From the Worldwide Faith News archives www.wfn.org
Television Violence Is Spotlighted
04 May 1996 15:23:10
96067 Television Violence Is Spotlighted
During MRTI Meeting
by Julian Shipp
LOS ANGELES--Meeting Feb. 2-3 near Hollywood, the heart of the
entertainment industry, the Committee on Mission Responsibility Through
Investment (MRTI) reported on its discussion of network television violence
with officials of General Electric and its subsidiary, NBC.
According to the Rev. William Somplatsky-Jarman, MRTI staff member in
the National Ministries Division, the Presbyterian Church (U.S.A.) is the
primary filer of a shareholder resolution requesting GE/NBC to review its
broadcast standards in light of research on the effects of portrayals of
violence, especially on children, and to report its findings to
stockholders. During the meeting with television executives,
Somplatsky-Jarman was accompanied by Dr. Gary Miller, MRTI chair.
"NBC explained its opposition to developing a rating system for
television programs and the introduction of the V-chip, a device which
would permit parents to screen out offensive programs more easily,"
Somplatsky-Jarman said. "NBC also detailed steps it is taking to reduce
violence, develop more positive programs for families and showcased the
antiviolence spots it runs."
While in Los Angeles, MRTI Committee members met with Dr. Jeff Cole,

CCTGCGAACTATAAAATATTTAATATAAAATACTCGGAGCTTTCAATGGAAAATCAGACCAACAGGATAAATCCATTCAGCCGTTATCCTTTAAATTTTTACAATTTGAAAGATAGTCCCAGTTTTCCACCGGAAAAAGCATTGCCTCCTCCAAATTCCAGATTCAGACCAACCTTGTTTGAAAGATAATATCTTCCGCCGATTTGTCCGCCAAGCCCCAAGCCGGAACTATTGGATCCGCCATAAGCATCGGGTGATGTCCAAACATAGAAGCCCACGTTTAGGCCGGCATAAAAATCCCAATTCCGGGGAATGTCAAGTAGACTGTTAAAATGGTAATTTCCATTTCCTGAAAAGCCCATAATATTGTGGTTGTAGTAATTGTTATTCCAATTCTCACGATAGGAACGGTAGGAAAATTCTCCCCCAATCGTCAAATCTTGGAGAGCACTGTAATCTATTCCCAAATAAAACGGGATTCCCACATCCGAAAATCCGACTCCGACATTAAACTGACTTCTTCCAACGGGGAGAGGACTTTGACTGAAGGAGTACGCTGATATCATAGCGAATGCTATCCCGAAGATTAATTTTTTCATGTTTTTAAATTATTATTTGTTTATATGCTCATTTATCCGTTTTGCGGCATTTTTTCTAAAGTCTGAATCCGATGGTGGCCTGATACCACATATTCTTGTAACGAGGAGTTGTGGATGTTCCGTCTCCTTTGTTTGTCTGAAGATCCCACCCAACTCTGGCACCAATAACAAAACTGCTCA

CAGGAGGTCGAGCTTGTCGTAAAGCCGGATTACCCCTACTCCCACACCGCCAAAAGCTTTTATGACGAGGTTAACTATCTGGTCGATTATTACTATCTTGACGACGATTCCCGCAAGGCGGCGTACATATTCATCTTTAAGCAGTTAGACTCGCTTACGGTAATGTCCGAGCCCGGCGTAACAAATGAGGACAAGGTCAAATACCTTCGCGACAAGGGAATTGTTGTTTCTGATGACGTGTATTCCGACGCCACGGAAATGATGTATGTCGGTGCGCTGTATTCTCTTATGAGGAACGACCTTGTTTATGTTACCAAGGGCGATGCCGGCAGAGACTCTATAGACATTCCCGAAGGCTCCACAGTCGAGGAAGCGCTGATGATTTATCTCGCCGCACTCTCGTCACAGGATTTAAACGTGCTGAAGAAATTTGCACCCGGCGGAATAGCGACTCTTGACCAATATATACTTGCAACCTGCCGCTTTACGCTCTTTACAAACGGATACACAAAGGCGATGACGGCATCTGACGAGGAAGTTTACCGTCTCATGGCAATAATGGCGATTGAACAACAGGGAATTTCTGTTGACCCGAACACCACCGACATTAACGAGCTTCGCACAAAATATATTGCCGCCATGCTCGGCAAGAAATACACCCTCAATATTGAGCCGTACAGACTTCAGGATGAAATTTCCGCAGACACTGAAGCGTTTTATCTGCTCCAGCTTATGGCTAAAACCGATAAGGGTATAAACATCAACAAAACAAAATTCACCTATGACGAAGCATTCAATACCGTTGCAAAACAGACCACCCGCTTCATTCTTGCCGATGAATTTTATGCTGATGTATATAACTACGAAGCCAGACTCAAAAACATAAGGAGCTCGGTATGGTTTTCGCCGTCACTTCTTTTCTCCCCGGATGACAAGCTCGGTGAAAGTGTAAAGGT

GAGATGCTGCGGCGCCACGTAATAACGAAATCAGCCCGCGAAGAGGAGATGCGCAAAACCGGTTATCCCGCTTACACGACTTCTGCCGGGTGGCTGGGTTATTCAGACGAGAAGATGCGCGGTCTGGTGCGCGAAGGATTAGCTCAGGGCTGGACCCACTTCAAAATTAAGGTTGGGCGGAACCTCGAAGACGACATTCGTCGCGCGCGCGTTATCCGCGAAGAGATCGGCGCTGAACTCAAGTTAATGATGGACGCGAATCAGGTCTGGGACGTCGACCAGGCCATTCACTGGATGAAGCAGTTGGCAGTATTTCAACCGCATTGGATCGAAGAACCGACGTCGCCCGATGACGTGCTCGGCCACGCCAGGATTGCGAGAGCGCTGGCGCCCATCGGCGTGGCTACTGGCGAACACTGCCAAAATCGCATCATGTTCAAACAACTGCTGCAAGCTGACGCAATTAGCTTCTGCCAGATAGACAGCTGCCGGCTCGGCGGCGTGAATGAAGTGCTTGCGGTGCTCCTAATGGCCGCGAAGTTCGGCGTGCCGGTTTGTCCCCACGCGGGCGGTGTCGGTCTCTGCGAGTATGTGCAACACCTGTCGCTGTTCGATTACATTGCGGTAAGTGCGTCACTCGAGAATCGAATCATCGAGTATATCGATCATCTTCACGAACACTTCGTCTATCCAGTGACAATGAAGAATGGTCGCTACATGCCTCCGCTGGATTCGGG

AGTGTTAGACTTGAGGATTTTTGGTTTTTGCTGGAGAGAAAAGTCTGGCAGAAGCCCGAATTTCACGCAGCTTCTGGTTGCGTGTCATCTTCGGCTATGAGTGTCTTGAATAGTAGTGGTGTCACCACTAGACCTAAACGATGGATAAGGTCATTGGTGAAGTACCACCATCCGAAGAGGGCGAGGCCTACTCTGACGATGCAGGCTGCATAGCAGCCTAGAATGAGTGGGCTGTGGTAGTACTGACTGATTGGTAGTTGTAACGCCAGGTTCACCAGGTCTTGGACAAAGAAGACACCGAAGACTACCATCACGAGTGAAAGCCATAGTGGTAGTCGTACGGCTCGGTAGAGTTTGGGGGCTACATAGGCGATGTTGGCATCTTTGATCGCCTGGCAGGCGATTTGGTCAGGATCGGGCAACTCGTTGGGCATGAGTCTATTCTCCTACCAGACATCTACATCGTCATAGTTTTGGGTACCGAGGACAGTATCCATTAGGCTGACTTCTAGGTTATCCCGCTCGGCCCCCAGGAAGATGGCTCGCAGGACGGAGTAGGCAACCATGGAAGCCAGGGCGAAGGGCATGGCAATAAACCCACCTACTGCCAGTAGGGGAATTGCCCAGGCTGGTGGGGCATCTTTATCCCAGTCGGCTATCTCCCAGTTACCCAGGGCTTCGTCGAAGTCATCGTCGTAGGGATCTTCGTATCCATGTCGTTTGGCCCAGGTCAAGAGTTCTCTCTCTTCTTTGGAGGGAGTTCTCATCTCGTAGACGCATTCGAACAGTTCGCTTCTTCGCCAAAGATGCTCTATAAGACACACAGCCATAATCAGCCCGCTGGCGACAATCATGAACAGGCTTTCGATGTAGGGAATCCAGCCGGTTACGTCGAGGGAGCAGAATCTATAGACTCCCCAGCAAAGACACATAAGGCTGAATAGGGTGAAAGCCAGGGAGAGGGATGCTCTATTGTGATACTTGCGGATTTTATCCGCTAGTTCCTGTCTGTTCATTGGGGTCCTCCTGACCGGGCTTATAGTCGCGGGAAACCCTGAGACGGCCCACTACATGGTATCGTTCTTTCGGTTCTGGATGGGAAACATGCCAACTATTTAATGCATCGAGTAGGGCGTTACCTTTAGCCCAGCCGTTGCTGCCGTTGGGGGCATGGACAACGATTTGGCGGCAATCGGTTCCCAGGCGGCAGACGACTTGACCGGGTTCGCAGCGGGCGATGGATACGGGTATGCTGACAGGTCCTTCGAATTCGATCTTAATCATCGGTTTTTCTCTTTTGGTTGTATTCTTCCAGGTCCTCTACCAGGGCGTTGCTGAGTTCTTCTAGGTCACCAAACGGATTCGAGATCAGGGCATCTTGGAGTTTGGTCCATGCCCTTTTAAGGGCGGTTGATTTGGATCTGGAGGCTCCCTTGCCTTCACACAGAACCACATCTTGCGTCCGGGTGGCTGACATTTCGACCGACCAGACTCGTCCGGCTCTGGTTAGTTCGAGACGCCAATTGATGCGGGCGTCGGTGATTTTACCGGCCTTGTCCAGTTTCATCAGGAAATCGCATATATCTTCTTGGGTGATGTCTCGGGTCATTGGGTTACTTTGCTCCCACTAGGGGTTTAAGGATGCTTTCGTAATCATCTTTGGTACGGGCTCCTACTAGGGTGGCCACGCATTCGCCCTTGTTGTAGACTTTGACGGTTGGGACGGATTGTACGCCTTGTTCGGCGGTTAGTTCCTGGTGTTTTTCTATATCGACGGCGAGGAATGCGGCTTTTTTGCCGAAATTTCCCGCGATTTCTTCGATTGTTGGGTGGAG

director of the UCLA Center on Communications Policy. Cole directed a
two-year study on television violence on the major networks and released a
report with recommendations last summer. Funded by the networks, the study
found serious problems in their portrayal of violence.
Proxy voting recommendations
Proxy voting recommendations dominated much of MRTI's work. However,
committee members found time for two dialogues with area corporations and
educational visits concerning MRTI priority issues.
Somplatsky-Jarman said religious stockholders have submitted
resolutions to about 150 companies on issues ranging from equal employment
opportunity to environmental standards to television violence. Many of the
resolutions will be withdrawn following dialogue with a company where a
mutually satisfactory agreement is worked out. Other resolutions may not
appear on the final proxy statement if a company successfully challenges
them before the Securities and Exchange Commission (SEC).
MRTI annually reviews the resolutions and recommends whether they
should be supported, opposed or whether an abstention should be recorded.
MRTI's recommendations go to the General Assembly Council before being sent
on to the Board of Pensions and the Presbyterian Foundation. Other
Presbyterian institutions receive MRTI's recommendations for their use,
For more information contact Presbyterian News Service
Presbyterian Church (U.S.A.), Louisville, KY 40202
phone 502-569-5504 fax 502-569-8073
E-mail PCUSA.NEWS@pcusa.org Web page: http://www.pcusa.org
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